Even if there were some evidence of voter impersonation at the polls, how could that justify yoking a basic democratic right to a skill like operating a motor vehicle? How can it be fair, or constitutional, to impose varying levels of hardship on people exercising their rights depending on whether they are in college, work for the government — or whether they have utility bills or mortgage documents in their names?
For example, an 18-year-old Philadelphian whose family doesn't own a car has to jump through a series of hoops to get the proper ID to vote from PennDOT that a teenager with a driver's license doesn't have to.
If that nondriving teen attends a Pennsylvania college that has issued proper ID, though, he can vote, but if he is in high school or working — or looking for work — the process becomes much more difficult. A married woman who changed her name needs more documents than a married man who didn't. A homeowner with utility bills in her name has less of a hassle providing the required two "proofs of residency" than an older nondriver who lives with his daughter. And if a person once had a Pennsylvania driver's license that expired 10 years ago, he doesn't have to show proof that he now lives where he says he does. How is that equal protection under the law?
And why should a Pennsylvanian's participation in the democratic process hinge in any way on access to a computer website to look up information, the freedom to take off work during business hours — or a government agency answering the phone? The Daily News called the Department of State's help number, 1-877-VOTESPA, four times over two days. Each time, we got first a recording, then a prompt to press "1" to "speak with someone," 20 rings, and a busy signal. (A fifth call late Thursday afternoon got us to an actual person.)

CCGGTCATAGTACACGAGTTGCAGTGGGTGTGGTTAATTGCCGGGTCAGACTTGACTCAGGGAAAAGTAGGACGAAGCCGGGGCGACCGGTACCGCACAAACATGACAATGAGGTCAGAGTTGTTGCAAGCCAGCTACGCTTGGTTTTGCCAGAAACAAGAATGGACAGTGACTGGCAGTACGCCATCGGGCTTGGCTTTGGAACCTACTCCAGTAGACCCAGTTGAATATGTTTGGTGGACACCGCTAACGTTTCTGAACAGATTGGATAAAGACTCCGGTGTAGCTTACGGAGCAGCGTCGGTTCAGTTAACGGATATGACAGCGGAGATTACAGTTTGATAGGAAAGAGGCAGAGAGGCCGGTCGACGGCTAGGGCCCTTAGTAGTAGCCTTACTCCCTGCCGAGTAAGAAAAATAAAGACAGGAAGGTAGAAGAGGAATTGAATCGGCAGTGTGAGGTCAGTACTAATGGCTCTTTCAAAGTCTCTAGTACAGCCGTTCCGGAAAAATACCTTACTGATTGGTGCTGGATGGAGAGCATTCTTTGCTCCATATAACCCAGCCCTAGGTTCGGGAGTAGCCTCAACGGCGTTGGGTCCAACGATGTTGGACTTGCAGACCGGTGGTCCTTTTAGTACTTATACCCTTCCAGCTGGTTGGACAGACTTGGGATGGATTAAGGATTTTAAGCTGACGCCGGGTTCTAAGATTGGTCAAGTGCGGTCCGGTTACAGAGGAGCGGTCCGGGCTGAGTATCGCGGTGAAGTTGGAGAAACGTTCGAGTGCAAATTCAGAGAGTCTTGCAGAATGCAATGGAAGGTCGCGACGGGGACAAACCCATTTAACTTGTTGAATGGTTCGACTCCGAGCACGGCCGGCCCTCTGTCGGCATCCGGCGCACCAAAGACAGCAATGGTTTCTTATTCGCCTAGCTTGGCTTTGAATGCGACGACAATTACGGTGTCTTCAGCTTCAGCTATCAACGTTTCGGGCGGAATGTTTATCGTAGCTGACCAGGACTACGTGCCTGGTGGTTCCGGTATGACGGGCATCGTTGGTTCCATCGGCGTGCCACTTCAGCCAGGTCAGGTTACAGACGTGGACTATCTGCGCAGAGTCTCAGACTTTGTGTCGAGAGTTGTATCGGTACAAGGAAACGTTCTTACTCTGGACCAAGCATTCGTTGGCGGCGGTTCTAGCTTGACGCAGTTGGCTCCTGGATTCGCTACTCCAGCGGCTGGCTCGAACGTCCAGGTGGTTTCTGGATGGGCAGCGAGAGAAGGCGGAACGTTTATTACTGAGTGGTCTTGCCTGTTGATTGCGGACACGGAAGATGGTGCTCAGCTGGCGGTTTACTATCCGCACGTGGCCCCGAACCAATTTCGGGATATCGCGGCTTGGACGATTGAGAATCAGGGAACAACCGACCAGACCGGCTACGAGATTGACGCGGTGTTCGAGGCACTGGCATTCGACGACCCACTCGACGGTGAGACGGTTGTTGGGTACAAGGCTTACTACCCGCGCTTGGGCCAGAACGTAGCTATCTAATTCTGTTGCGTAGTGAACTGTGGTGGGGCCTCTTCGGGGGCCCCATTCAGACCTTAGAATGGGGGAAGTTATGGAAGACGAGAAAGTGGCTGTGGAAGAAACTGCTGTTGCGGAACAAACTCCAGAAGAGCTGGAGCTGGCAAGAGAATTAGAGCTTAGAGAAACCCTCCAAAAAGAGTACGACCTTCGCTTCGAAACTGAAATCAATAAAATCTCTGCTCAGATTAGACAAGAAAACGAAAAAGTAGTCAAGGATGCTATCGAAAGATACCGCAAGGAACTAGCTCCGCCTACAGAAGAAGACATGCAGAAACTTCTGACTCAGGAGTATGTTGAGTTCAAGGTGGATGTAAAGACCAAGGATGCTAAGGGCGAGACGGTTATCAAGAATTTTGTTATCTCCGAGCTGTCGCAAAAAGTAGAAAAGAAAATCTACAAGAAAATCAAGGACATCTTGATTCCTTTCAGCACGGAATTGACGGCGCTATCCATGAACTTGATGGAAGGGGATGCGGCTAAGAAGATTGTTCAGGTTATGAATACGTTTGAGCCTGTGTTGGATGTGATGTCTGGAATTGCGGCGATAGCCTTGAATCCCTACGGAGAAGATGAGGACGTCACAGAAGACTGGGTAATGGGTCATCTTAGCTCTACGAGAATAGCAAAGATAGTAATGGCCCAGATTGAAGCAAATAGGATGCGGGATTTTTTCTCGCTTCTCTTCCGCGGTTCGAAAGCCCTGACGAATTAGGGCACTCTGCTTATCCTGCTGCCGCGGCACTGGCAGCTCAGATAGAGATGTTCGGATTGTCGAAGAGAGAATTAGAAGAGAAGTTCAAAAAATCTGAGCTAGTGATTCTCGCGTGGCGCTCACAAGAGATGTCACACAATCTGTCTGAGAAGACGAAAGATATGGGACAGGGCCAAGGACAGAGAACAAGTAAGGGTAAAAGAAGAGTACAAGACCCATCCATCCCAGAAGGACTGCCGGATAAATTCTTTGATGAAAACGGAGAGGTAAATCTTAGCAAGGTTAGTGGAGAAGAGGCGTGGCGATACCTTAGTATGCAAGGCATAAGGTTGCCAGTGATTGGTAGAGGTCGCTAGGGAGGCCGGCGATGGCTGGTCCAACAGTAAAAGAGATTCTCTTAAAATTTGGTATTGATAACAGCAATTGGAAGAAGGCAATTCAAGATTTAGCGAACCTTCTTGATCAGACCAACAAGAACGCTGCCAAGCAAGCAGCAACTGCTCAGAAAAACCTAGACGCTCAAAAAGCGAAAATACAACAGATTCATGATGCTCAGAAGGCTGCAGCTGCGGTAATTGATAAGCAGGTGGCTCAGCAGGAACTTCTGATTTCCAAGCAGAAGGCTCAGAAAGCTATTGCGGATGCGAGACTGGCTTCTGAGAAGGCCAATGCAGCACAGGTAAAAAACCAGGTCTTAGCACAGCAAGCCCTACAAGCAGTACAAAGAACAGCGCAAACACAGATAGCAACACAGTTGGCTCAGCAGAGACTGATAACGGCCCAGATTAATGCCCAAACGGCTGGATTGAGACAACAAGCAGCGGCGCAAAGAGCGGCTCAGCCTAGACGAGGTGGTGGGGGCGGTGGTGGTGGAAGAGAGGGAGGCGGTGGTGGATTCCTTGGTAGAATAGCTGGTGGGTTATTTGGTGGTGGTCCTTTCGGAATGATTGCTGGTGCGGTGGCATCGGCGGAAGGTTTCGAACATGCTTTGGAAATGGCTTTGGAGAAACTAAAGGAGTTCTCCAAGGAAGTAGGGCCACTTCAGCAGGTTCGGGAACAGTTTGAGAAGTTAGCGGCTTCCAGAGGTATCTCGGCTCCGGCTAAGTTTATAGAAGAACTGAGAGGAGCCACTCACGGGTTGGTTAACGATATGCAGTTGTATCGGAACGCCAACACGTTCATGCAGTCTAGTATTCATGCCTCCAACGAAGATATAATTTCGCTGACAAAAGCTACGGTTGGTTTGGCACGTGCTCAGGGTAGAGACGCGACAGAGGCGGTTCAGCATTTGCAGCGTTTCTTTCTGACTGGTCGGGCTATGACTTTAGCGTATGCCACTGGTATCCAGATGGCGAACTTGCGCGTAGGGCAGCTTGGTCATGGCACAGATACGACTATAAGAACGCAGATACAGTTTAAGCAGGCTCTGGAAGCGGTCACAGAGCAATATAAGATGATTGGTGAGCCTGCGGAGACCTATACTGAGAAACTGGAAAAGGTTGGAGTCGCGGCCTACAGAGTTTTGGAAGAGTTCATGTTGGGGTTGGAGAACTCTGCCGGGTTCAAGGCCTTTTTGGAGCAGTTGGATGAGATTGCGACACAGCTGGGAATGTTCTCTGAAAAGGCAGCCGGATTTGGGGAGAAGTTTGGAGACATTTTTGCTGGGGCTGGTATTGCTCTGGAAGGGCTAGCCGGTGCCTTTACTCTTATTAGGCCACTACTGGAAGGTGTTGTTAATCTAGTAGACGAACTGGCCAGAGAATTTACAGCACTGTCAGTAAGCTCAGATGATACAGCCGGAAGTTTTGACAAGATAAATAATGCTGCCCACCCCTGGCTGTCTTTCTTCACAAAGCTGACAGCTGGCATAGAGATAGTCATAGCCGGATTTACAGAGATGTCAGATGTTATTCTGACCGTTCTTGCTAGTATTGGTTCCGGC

And to those who argue that they need ID to drive a car, take a plane or leave the country: What makes you more entitled to vote than people who don't drive, fly or vacation outside the U.S.?
Six days of testimony made clear that Pennsylvania's voter-ID law should be struck down or at least blocked from implementation in November. Unfortunately, we can't count on that. Check with seventy.org for information on getting Voter ID or call 1-866-OURVOTE (1-866-687-8683) and press "1" to get specific questions answered. As the ACLU's Witold Walczak said Thursday, "Without the right to vote, all other rights are in peril." That's true no matter what ID you have or don't have in your wallet.
Clarification: A Monday editorial on voter ID was created by the People's Editorial Board, a group of 10 citizens who come together each month to debate the issues of the day. Their editorial reflected the varying views of that board; the Daily News' editorial position is clearly against the vote-ID law.